5. Dave Catherman says:

    John, send your cider(s) to GLINTCAP in Michigan next year. I’m assuming you may not know, but if you do I apologize. Great Lakes International Cider and Perry Competition. Well organized, cider and perry only completion, BJCP judges following 2008 BJCP Guidelines for cider and perry exclusively. Well, they also allow ice ciders and spirits (commercial division only). I won a bronze award this year (2014; thrilled!) as a non-commercial entrant and as you say, I’m still trying to learn and get better. Cheers, Dave, Colorado.

  6. Joe Dauria says:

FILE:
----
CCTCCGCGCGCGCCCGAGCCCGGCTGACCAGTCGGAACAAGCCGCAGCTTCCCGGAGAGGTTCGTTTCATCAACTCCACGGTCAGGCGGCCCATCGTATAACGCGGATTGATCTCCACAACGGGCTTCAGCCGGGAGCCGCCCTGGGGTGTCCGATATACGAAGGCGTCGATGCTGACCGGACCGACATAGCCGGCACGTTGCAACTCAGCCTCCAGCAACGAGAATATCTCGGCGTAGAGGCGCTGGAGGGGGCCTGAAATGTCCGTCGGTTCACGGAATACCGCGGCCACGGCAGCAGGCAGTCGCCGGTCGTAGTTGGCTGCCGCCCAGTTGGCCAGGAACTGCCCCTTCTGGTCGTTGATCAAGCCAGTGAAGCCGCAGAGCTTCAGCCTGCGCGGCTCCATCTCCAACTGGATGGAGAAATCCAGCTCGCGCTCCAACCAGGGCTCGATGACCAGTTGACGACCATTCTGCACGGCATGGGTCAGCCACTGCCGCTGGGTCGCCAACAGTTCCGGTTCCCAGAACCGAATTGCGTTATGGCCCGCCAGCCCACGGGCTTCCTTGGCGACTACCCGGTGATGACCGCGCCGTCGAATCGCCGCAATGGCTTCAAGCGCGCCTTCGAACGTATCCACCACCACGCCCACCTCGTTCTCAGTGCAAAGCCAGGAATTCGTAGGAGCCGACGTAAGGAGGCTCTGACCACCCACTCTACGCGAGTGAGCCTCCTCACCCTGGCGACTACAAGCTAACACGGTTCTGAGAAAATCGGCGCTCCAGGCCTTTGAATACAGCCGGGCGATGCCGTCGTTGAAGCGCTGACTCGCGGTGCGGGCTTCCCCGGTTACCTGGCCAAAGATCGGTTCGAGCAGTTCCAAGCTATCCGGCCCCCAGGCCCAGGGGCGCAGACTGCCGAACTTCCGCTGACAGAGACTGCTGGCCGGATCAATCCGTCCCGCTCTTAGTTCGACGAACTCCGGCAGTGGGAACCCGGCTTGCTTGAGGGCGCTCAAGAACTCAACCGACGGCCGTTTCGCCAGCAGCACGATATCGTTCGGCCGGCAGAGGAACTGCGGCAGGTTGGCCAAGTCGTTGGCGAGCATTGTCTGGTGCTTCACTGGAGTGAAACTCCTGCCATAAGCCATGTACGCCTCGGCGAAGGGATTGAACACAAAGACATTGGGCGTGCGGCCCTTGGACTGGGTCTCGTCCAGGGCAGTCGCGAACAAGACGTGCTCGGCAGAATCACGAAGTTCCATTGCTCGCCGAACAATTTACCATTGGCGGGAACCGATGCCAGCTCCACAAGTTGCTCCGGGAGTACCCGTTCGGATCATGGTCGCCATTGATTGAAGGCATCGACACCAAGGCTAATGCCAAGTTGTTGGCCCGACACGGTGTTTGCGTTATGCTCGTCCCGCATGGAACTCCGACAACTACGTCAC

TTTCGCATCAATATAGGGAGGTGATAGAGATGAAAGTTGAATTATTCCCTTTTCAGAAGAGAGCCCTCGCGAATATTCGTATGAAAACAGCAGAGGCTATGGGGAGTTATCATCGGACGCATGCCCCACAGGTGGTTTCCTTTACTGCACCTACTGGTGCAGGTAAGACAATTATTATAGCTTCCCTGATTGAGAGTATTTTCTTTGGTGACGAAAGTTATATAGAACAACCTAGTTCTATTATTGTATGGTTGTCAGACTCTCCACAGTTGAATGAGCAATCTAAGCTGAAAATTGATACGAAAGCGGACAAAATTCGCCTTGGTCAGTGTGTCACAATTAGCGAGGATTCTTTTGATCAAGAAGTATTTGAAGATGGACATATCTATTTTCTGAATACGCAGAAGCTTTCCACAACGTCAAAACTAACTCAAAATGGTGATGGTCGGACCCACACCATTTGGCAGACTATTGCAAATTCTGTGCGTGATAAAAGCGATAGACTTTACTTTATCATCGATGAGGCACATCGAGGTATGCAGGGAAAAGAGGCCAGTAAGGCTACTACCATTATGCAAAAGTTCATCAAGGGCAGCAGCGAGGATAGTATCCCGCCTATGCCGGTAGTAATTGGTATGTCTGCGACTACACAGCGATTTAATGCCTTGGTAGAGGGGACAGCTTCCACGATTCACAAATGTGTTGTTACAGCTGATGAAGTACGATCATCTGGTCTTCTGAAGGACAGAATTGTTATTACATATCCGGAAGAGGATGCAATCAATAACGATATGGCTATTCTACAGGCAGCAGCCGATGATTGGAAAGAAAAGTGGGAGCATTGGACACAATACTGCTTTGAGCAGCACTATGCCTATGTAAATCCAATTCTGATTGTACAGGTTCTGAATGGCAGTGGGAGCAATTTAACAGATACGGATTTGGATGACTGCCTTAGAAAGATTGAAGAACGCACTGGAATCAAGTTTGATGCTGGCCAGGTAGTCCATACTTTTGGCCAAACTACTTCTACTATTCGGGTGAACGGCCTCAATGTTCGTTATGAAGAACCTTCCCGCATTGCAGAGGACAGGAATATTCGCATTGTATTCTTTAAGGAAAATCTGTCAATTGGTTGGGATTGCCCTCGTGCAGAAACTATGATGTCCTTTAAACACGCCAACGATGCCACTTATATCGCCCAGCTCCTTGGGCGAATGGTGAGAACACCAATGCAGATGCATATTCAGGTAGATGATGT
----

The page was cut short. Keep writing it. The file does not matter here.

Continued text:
I almost wonder if that second judge meant to write 10 and got distracted and left out the zero. Just weird since he was giving you middle of the road scores in the other categories but then the a one out of the blue. Judging is very subjective though, recently sent a California Common that had an under carbonation issue to several comps…got 37.5 and 2nd place in Rhode Island, 34 in Upstate NY without placing in a mixed Cat 6 & 7 group, and then it scores 23 at NYC NHC first round. How does it score fairly well in two but tanks in NHC? Subjectivity. But you would think a judge would take time to tell you why they don’t like the entry. Even my NHC scoresheets were the circle the numbers style, so was very little written feedback .